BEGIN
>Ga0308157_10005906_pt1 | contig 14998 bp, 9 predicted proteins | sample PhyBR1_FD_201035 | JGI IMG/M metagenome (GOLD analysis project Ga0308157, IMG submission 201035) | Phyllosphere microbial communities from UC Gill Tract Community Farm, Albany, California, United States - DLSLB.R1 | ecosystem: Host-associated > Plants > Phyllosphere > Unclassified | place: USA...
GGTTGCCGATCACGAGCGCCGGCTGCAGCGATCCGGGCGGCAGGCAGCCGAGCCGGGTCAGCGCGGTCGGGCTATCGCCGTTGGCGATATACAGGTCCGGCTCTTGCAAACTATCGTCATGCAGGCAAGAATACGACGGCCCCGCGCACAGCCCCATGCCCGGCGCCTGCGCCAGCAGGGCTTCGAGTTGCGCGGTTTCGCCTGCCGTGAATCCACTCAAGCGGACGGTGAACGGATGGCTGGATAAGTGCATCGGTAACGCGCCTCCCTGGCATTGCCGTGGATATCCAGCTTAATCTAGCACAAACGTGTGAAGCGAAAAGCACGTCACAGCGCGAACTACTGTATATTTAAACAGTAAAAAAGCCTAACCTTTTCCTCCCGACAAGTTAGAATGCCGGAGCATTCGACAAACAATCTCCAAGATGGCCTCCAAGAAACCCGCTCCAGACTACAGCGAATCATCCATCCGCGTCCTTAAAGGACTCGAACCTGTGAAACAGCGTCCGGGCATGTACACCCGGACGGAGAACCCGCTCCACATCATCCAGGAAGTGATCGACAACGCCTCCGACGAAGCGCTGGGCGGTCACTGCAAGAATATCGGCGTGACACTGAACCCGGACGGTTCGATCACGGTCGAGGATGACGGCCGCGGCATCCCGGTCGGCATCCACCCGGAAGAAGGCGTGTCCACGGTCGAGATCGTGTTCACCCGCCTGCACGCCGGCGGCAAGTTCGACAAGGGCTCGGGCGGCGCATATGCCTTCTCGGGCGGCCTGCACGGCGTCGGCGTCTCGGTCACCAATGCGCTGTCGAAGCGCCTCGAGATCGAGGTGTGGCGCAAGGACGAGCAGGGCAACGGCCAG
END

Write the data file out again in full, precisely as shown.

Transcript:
>Ga0308157_10005906_pt1 | contig 14998 bp, 9 predicted proteins | sample PhyBR1_FD_201035 | JGI IMG/M metagenome (GOLD analysis project Ga0308157, IMG submission 201035) | Phyllosphere microbial communities from UC Gill Tract Community Farm, Albany, California, United States - DLSLB.R1 | ecosystem: Host-associated > Plants > Phyllosphere > Unclassified | place: USA...
GGTTGCCGATCACGAGCGCCGGCTGCAGCGATCCGGGCGGCAGGCAGCCGAGCCGGGTCAGCGCGGTCGGGCTATCGCCGTTGGCGATATACAGGTCCGGCTCTTGCAAACTATCGTCATGCAGGCAAGAATACGACGGCCCCGCGCACAGCCCCATGCCCGGCGCCTGCGCCAGCAGGGCTTCGAGTTGCGCGGTTTCGCCTGCCGTGAATCCACTCAAGCGGACGGTGAACGGATGGCTGGATAAGTGCATCGGTAACGCGCCTCCCTGGCATTGCCGTGGATATCCAGCTTAATCTAGCACAAACGTGTGAAGCGAAAAGCACGTCACAGCGCGAACTACTGTATATTTAAACAGTAAAAAAGCCTAACCTTTTCCTCCCGACAAGTTAGAATGCCGGAGCATTCGACAAACAATCTCCAAGATGGCCTCCAAGAAACCCGCTCCAGACTACAGCGAATCATCCATCCGCGTCCTTAAAGGACTCGAACCTGTGAAACAGCGTCCGGGCATGTACACCCGGACGGAGAACCCGCTCCACATCATCCAGGAAGTGATCGACAACGCCTCCGACGAAGCGCTGGGCGGTCACTGCAAGAATATCGGCGTGACACTGAACCCGGACGGTTCGATCACGGTCGAGGATGACGGCCGCGGCATCCCGGTCGGCATCCACCCGGAAGAAGGCGTGTCCACGGTCGAGATCGTGTTCACCCGCCTGCACGCCGGCGGCAAGTTCGACAAGGGCTCGGGCGGCGCATATGCCTTCTCGGGCGGCCTGCACGGCGTCGGCGTCTCGGTCACCAATGCGCTGTCGAAGCGCCTCGAGATCGAGGTGTGGCGCAAGGACGAGCAGGGCAACGGCCAG